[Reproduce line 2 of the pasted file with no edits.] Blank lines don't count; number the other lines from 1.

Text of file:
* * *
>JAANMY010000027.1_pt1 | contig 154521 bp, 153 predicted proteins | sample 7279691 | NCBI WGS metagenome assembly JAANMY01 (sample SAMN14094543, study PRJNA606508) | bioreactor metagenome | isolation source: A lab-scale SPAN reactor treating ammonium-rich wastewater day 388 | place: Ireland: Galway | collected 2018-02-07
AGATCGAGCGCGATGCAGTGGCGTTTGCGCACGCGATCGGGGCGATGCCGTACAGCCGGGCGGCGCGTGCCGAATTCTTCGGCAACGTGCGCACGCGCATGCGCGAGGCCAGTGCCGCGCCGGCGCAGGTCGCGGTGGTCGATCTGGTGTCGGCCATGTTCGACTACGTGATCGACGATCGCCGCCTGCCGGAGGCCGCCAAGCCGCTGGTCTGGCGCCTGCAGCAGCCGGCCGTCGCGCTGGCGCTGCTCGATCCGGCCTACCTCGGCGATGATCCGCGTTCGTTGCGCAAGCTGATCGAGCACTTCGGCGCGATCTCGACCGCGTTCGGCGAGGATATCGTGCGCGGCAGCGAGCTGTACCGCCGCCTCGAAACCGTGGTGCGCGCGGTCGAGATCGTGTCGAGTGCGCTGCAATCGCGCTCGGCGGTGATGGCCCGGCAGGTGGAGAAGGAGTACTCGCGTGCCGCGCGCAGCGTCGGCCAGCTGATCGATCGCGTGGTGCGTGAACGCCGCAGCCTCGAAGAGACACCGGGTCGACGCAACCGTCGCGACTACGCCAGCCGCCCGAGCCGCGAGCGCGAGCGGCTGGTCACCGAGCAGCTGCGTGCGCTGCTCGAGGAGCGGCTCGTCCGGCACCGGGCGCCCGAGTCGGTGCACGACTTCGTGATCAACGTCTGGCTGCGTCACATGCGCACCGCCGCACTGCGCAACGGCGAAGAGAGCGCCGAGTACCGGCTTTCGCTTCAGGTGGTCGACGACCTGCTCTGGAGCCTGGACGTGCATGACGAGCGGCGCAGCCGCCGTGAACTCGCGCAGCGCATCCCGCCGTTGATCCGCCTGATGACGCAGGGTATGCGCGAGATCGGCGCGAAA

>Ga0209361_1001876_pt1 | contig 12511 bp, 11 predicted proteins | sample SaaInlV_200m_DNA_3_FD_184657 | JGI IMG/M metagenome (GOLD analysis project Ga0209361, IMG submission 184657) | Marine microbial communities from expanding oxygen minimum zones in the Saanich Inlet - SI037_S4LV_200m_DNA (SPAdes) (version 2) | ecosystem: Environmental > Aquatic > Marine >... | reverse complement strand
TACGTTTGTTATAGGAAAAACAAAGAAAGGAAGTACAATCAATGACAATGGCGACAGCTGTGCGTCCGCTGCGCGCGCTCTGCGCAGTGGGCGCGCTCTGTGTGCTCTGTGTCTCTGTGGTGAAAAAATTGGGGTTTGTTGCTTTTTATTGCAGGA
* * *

AGATCGAGCGCGATGCAGTGGCGTTTGCGCACGCGATCGGGGCGATGCCGTACAGCCGGGCGGCGCGTGCCGAATTCTTCGGCAACGTGCGCACGCGCATGCGCGAGGCCAGTGCCGCGCCGGCGCAGGTCGCGGTGGTCGATCTGGTGTCGGCCATGTTCGACTACGTGATCGACGATCGCCGCCTGCCGGAGGCCGCCAAGCCGCTGGTCTGGCGCCTGCAGCAGCCGGCCGTCGCGCTGGCGCTGCTCGATCCGGCCTACCTCGGCGATGATCCGCGTTCGTTGCGCAAGCTGATCGAGCACTTCGGCGCGATCTCGACCGCGTTCGGCGAGGATATCGTGCGCGGCAGCGAGCTGTACCGCCGCCTCGAAACCGTGGTGCGCGCGGTCGAGATCGTGTCGAGTGCGCTGCAATCGCGCTCGGCGGTGATGGCCCGGCAGGTGGAGAAGGAGTACTCGCGTGCCGCGCGCAGCGTCGGCCAGCTGATCGATCGCGTGGTGCGTGAACGCCGCAGCCTCGAAGAGACACCGGGTCGACGCAACCGTCGCGACTACGCCAGCCGCCCGAGCCGCGAGCGCGAGCGGCTGGTCACCGAGCAGCTGCGTGCGCTGCTCGAGGAGCGGCTCGTCCGGCACCGGGCGCCCGAGTCGGTGCACGACTTCGTGATCAACGTCTGGCTGCGTCACATGCGCACCGCCGCACTGCGCAACGGCGAAGAGAGCGCCGAGTACCGGCTTTCGCTTCAGGTGGTCGACGACCTGCTCTGGAGCCTGGACGTGCATGACGAGCGGCGCAGCCGCCGTGAACTCGCGCAGCGCATCCCGCCGTTGATCCGCCTGATGACGCAGGGTATGCGCGAGATCGGCGCGAAA